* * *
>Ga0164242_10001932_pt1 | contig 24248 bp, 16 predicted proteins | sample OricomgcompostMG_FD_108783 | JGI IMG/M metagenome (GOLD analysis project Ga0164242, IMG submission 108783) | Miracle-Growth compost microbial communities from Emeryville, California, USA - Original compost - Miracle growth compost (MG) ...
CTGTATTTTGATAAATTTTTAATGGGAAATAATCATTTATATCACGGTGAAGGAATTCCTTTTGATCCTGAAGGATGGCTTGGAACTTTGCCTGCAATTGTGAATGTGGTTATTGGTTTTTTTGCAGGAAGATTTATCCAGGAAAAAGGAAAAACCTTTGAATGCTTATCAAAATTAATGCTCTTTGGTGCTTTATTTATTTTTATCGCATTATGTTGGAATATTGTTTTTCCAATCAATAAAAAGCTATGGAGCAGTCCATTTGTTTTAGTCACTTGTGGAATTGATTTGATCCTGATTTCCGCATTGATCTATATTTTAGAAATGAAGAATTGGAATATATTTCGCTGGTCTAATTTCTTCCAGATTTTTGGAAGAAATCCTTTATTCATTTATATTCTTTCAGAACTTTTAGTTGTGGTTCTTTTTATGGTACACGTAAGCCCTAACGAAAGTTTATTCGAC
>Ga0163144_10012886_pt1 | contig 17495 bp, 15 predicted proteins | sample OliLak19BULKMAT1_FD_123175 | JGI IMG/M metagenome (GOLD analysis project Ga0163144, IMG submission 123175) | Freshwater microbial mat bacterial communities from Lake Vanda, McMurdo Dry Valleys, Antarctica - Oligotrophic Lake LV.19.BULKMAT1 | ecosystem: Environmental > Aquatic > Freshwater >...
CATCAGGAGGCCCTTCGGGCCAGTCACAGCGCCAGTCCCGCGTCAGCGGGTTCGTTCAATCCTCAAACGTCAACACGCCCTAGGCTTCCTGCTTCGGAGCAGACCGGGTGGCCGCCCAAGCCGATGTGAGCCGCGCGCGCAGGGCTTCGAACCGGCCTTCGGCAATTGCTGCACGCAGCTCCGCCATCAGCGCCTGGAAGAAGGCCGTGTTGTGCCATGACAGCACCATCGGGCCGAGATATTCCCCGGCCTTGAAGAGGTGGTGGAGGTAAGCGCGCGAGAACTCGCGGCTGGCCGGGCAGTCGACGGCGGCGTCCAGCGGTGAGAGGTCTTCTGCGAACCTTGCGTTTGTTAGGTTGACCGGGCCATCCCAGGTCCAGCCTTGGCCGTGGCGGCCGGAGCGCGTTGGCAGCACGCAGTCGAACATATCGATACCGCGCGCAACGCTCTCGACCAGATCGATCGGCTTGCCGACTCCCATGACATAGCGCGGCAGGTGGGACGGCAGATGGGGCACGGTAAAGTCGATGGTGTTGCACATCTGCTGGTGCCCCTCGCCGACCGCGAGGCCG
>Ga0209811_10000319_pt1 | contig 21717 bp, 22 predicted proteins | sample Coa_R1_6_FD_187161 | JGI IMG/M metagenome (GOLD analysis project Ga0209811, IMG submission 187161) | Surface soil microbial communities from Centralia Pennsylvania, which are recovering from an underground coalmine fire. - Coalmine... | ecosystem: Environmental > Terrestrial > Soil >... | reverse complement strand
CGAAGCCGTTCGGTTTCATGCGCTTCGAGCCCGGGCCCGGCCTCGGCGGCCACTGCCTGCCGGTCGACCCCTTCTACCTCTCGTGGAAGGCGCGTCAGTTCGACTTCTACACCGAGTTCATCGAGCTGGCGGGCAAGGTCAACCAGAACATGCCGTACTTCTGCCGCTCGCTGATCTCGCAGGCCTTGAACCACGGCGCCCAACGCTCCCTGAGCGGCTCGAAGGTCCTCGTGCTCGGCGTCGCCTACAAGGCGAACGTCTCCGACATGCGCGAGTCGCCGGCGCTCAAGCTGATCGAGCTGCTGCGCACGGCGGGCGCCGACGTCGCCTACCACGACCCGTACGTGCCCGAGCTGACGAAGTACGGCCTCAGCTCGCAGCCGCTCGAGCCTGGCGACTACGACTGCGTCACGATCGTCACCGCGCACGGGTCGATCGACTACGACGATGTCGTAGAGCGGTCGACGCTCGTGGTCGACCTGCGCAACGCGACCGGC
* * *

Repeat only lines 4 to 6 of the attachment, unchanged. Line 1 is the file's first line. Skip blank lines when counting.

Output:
CATCAGGAGGCCCTTCGGGCCAGTCACAGCGCCAGTCCCGCGTCAGCGGGTTCGTTCAATCCTCAAACGTCAACACGCCCTAGGCTTCCTGCTTCGGAGCAGACCGGGTGGCCGCCCAAGCCGATGTGAGCCGCGCGCGCAGGGCTTCGAACCGGCCTTCGGCAATTGCTGCACGCAGCTCCGCCATCAGCGCCTGGAAGAAGGCCGTGTTGTGCCATGACAGCACCATCGGGCCGAGATATTCCCCGGCCTTGAAGAGGTGGTGGAGGTAAGCGCGCGAGAACTCGCGGCTGGCCGGGCAGTCGACGGCGGCGTCCAGCGGTGAGAGGTCTTCTGCGAACCTTGCGTTTGTTAGGTTGACCGGGCCATCCCAGGTCCAGCCTTGGCCGTGGCGGCCGGAGCGCGTTGGCAGCACGCAGTCGAACATATCGATACCGCGCGCAACGCTCTCGACCAGATCGATCGGCTTGCCGACTCCCATGACATAGCGCGGCAGGTGGGACGGCAGATGGGGCACGGTAAAGTCGATGGTGTTGCACATCTGCTGGTGCCCCTCGCCGACCGCGAGGCCG
>Ga0209811_10000319_pt1 | contig 21717 bp, 22 predicted proteins | sample Coa_R1_6_FD_187161 | JGI IMG/M metagenome (GOLD analysis project Ga0209811, IMG submission 187161) | Surface soil microbial communities from Centralia Pennsylvania, which are recovering from an underground coalmine fire. - Coalmine... | ecosystem: Environmental > Terrestrial > Soil >... | reverse complement strand
CGAAGCCGTTCGGTTTCATGCGCTTCGAGCCCGGGCCCGGCCTCGGCGGCCACTGCCTGCCGGTCGACCCCTTCTACCTCTCGTGGAAGGCGCGTCAGTTCGACTTCTACACCGAGTTCATCGAGCTGGCGGGCAAGGTCAACCAGAACATGCCGTACTTCTGCCGCTCGCTGATCTCGCAGGCCTTGAACCACGGCGCCCAACGCTCCCTGAGCGGCTCGAAGGTCCTCGTGCTCGGCGTCGCCTACAAGGCGAACGTCTCCGACATGCGCGAGTCGCCGGCGCTCAAGCTGATCGAGCTGCTGCGCACGGCGGGCGCCGACGTCGCCTACCACGACCCGTACGTGCCCGAGCTGACGAAGTACGGCCTCAGCTCGCAGCCGCTCGAGCCTGGCGACTACGACTGCGTCACGATCGTCACCGCGCACGGGTCGATCGACTACGACGATGTCGTAGAGCGGTCGACGCTCGTGGTCGACCTGCGCAACGCGACCGGC